It has been more than seven years since I quit being actively engaged with Amway, Quixtar, BWW and my uplines, but its impact on my life is felt every once in a while. Here I want to share how my 401(K) account was ravaged by my uplines and my own stupidity in listening to them.
I had quit my Ph.D. degree in March 2005 (a year and a half after I started) partially due to my uplines' discouragement. They never encouraged anyone to complete grad school, even a Masters degree; forget about a Ph.D!
I had joined my first job for a salary of about $50,000/year with a university. They had an excellent 401(K) plan, for which I became eligible six months after joining. The employer match was phenomenally good. Employer contributed twice the employee contributions up to ten percent, so if I put five percent, they put ten percent! I didn't realize how fantastic an opportunity that was at that time. I had listened to a recently released CD by Kevin and Beth Bell in which Kevin Bell made a statement: "We never contributed to any retirement plan at work because we didn't want the stock market or the bond market, essentially somebody else, to take control of our money. If you are contributing to your company 401(K), you don't trust the business enough. Nothing else out there is going to give you as much return as your business."
As naive as I was at that time, I asked my uplines for advice on what to do. My sponsor (and best friend at that time) recommended I go with what Kevin Bell says and not "waste" 5% of my salary on 401(K), which is money I can't touch before 60 without hefty penalties. I actually went to my HR and told her i did not want to contribute and she was literally shocked! She was asking me why i was turning down a ten percent raise! I did not have an answer for her, so I called my sponsor's sponsor, upline platinum RR and explained the situation. RR was way smarter. He asked me to start contributing five percent to get maximum employer match straight away and said that was best in the long run. He also suggested I put all in stocks. His reason? He told me it is anyway a gamble, so just take the riskiest. His reason was flawed. Today I know it is best to invest most, if not all, your money in stocks if your time horizon for investment is twenty five or more years. I did not know it then, but anyway decided to go ahead with what RR suggested. I then updated my sponsor with what RR told me. My sponsor said i should then follow what RR told. All was good. I was thankful that RR gave me the right advice at that time.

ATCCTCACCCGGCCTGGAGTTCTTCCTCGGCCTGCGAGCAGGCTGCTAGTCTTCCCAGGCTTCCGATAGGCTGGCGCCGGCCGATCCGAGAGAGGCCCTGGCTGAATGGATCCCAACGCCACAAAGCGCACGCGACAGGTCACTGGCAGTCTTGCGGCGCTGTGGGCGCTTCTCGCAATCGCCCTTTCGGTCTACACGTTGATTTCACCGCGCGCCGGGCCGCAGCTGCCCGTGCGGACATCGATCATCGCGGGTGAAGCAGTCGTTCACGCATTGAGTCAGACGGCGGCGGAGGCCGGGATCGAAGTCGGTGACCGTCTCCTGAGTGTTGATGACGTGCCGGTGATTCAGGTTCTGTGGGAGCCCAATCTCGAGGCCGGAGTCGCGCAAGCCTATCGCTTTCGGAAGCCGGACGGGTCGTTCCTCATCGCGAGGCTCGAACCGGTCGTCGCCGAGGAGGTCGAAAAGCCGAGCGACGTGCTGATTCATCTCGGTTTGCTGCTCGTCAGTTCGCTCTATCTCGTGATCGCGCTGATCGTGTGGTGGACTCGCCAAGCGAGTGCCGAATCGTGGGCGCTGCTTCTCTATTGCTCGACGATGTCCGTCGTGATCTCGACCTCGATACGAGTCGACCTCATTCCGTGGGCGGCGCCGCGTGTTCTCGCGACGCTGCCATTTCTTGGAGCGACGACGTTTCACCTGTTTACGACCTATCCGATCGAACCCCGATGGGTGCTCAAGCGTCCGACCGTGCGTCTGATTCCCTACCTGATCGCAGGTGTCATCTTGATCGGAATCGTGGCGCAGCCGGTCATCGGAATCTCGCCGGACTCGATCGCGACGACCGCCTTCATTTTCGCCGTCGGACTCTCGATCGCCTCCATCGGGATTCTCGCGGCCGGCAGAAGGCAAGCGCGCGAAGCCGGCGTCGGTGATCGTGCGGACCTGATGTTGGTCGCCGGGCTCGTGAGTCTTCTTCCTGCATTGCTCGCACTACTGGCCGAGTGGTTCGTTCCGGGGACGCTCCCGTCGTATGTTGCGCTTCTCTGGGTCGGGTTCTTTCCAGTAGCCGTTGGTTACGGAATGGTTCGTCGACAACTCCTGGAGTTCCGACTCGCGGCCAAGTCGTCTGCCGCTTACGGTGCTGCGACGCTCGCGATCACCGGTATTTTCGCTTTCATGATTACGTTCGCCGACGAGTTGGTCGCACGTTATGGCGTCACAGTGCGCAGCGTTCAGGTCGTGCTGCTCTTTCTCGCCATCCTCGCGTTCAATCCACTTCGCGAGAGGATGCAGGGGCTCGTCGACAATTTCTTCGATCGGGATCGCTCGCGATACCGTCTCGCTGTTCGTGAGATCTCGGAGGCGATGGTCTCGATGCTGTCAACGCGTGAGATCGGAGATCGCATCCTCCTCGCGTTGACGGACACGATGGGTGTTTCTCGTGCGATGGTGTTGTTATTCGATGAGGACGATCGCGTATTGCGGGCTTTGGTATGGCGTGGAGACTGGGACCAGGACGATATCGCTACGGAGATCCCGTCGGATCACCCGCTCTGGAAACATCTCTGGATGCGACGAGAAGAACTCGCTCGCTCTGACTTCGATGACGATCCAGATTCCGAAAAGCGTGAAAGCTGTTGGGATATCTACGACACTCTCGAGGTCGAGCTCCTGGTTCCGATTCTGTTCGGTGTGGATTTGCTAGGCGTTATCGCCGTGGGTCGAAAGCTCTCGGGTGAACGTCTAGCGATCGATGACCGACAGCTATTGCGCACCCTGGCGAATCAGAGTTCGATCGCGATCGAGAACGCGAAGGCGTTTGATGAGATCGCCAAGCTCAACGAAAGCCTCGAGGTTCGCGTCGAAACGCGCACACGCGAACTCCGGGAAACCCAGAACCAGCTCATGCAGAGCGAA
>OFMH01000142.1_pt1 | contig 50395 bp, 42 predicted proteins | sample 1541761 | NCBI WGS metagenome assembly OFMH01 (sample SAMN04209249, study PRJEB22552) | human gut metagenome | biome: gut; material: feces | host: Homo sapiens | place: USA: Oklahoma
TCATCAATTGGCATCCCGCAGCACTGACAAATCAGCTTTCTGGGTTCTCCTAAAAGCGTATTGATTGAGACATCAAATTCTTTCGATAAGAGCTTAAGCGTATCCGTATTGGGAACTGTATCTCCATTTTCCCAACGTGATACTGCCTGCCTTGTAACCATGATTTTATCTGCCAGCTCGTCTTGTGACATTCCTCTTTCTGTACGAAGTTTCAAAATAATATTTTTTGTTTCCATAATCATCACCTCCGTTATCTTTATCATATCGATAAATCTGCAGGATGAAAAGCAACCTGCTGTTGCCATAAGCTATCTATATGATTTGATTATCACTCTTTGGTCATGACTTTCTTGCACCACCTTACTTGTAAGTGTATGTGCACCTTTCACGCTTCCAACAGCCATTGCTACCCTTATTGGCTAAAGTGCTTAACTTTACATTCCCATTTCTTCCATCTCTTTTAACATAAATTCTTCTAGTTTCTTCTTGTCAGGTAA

You might have read what happened to us later (late 2006), with my sponsor lending $10,000 for us to qualify silver. My wife lost her job a few months later (primarily because she was going late to work after several night trips to San Diego, which is two hours South from LA where we lived). That is when I understood RR's plan for my 401(K). He recommended I take all the money out of 401(K) to immediately settle the debt with my sponsor! I lost almost 40% of my 401(K) in taxes and penalties and paid off my sponsor. The only solace at that time (late 2006) was that the stock market had given excellent returns. The money I took out was less than $7000, getting about $4200 after taxes and penalty, but had I left that money in my 401(K) in index funds and kept rebalancing, it would have been worth more than $15K in 2016 (in spite of the 2008 recession)!
The point of this is not to discourage you from getting into Amway, but just be careful about what you follow with that they teach. Educate yourself in general finances too. Read excellent books like "Bogleheads guide to investing" to understand how to handle your money. And please do not check with your upline if you should read that book because it will never be in their recommended reading list. They will never have that gem of a book in their reading list, because you really become smart about your money and may not put all your money in their basket.
So this post is not just me whining about something bad my uplines did to me, but actual recommendation to you about how you can save yourself a lot of heart ache in the future by knowing some basic and important things about your finances, 401(K), asset allocation and long term investing, all if which are explained in full detail in the Bogleheads book. (Check your local library if they got that book, if you do not want to spend money buying it.)
Hey, if you succeed making a lot of money in Amway, that small chunk of money in 401(K) won't matter to you at all, so what do you have to lose?